New evolution of the Hyundai’s front aero package tested at Kehala Ralli

The participation of the duo Ott Tänak and Martin Järveoja in the 2020 edition of Kehala Ralli has been used by Hyundai as another step in the development process of the front aero package of the Hyundai i20 Coupé WRC. This is one of the areas where the team has devoted more efforts in the last months, in order to improve the car for 2021. The goal is always to increase the generation of downforce at the front of the car, which will result in a higher grip (less understeering). Also, increasing the downforce at the front means to reduce the gap with the rear of the car (where higher downforce is generated, thanks to the rear wing and the diffuser), and the result is a better balance of the car, which makes it easier to drive (more neutral).

 O.Tänak/M.Järveoja, Hyundai i20 Coupé WRC, Kehala Ralli 2020, 1st – picture by Edgar Seemendi

 O.Tänak/M.Järveoja, Hyundai i20 Coupé WRC, Kehala Ralli 2020, 1st – picture by Igmar Matto

The test has been developed during some of the fastest stages of the Kehala Ralli (stages 4, 5 and 6) when a modified front dive plane configuration has been mounted in the Hyundai of the Estonian duo, as shown in the picture below.

The first modification consists of the use of a serrated or slotted upper dive plane. Three small cuts have been made on the exterior of the plane, to generate some slots that force the air to flow upwards but preventing it from flowing to the exterior of the car, thus acting as small endplates. This is an original solution probably designed to still keep the benefits of the endplate in terms of downforce while minimizing its impact over the air resistance (drag).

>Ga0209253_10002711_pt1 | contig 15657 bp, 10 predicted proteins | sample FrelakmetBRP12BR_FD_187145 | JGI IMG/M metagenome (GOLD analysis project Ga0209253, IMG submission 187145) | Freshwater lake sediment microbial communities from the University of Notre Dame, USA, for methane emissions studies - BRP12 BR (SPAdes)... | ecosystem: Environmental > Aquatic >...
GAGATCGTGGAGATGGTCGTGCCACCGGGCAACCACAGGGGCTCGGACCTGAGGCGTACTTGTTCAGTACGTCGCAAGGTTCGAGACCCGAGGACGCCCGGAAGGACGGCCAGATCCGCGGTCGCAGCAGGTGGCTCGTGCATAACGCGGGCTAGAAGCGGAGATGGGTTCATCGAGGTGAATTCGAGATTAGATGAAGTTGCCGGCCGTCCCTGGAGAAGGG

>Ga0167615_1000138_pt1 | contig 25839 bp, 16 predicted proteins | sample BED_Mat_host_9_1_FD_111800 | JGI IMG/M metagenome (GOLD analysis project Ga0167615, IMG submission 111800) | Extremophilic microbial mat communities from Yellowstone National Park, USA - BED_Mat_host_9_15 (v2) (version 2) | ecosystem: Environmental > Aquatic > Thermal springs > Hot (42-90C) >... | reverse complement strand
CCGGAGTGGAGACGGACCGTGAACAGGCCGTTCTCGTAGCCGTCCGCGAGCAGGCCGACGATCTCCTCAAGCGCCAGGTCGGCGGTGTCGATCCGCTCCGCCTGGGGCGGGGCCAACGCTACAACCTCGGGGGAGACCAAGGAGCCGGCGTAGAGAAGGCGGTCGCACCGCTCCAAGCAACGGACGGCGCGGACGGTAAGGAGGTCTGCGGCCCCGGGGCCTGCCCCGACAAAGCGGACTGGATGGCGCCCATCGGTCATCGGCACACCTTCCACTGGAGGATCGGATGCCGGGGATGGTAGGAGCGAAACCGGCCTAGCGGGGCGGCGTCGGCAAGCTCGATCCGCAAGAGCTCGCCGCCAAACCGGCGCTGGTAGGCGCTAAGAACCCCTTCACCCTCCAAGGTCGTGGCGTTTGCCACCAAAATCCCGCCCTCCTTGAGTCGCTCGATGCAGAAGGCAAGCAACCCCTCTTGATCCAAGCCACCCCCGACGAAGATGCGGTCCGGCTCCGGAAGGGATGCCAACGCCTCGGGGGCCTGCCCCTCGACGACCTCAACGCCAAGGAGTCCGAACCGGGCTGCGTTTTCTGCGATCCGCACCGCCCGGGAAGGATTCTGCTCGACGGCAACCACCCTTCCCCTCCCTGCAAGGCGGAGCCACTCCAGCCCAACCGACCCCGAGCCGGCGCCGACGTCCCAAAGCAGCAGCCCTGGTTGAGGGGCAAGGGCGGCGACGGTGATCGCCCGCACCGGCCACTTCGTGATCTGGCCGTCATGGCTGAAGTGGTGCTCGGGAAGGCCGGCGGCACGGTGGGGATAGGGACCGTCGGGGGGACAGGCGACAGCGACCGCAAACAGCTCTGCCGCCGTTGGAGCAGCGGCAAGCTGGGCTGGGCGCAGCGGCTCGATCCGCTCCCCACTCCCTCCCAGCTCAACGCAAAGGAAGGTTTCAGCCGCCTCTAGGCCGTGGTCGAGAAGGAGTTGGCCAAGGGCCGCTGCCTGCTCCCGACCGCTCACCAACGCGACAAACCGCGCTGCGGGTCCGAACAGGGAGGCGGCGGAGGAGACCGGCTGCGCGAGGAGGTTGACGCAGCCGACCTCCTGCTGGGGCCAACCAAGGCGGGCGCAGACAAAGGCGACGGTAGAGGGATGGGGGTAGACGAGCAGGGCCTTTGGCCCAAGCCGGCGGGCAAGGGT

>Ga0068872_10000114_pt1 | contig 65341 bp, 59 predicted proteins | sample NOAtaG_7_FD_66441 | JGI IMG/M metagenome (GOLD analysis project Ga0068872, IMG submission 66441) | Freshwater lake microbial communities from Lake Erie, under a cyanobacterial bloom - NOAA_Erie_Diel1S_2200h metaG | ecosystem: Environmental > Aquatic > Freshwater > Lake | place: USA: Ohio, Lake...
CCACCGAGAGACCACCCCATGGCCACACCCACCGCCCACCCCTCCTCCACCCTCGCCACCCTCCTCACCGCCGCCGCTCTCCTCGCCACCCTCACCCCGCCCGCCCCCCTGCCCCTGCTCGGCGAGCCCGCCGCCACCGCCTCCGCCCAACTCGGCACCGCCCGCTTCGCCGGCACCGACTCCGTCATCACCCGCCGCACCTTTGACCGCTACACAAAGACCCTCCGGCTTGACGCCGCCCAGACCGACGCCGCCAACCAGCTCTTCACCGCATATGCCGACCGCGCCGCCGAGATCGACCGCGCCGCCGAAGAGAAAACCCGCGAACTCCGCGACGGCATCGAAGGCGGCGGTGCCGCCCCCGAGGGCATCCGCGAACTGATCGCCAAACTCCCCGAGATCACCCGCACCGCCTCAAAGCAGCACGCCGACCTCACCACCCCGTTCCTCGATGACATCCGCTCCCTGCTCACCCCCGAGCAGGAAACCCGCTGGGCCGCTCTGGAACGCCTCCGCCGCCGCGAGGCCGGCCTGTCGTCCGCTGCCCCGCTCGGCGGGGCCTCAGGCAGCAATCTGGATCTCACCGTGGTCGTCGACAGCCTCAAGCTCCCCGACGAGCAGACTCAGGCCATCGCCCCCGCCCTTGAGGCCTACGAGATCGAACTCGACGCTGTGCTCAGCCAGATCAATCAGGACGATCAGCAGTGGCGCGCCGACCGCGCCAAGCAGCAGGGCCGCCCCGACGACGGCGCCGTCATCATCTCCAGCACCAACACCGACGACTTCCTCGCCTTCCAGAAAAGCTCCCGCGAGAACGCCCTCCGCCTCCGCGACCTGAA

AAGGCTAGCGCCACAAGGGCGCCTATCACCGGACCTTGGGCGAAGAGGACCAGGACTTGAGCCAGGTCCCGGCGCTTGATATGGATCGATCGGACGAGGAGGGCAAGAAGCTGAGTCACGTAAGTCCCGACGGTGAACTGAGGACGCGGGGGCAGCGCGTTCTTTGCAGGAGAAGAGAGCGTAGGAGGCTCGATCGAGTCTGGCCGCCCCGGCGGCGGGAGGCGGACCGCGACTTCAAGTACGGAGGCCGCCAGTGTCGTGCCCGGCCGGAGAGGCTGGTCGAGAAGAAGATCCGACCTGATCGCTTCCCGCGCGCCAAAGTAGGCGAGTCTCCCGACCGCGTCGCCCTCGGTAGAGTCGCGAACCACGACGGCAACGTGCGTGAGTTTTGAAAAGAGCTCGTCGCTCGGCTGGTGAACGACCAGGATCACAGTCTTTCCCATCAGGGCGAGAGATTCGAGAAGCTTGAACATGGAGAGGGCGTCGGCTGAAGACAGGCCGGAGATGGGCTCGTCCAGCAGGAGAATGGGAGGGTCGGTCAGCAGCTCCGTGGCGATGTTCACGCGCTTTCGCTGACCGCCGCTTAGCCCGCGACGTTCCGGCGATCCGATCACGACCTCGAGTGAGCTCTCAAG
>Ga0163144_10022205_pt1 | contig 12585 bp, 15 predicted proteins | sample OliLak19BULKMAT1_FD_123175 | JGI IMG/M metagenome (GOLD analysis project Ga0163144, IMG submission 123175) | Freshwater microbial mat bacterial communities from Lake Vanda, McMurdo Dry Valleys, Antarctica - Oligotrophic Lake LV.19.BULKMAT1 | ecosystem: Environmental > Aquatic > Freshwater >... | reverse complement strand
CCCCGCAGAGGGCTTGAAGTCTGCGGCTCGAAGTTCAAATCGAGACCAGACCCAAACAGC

O.Tänak/M.Järveoja, Hyundai i20 Coupé WRC, Kehala Ralli 2020, 1st – picture by Igmar Matto

 O.Tänak/M.Järveoja, Hyundai i20 Coupé WRC, Kehala Ralli 2020, 1st – picture by Edgar Seemendi

The new dive plane (in blue) replaces the original design (in orange), as shown in the image below, with the original (up) and the new design (down).

Original (above) and new (below) design of the dive planes

The second modification consists of the addition of an endplate to the lower dive planes. This modification was already seen in the tests developed in June. It is a full endplate with a double purpose: to allow to better channeling the air towards the rear of the plane, and to act as a barrier to prevent that air from over the plane (high pressure) mixes with air from below the plane (low pressure), thus making it more effective in downforce generation.

O.Tänak/M.Järveoja, Hyundai i20 Coupé WRC, Kehala Ralli 2020, 1st – picture extracted from Artur Liivaleht video

The winglet located on top of the front fender has also been modified, with the addition of a Gurney flap. This is a usual solution to increase a wing efficiency, as the presence of the flap allows the airflow to remain attached longer, as we already saw in this article. Also, a second Gurney flap has been added to the upper surface of the front fender, to accelerate the airflow in that area, thus making more effective the winglet.

O.Tänak/M.Järveoja, Hyundai i20 Coupé WRC, Kehala Ralli 2020, 1st – picture extracted from Motorsport.ee TV video

 O.Tänak/M.Järveoja, Hyundai i20 Coupé WRC, Kehala Ralli 2020, 1st – picture by Edgar Seemendi

The last modification seen in Kehala was the incorporation of the new grill protection system in the front bumper, to prevent mud and leaves accumulation. While the design seen in the Rally Ypres pre-event tests covered only part of the front air intake, in Kehala the new grill protection covers the whole intake.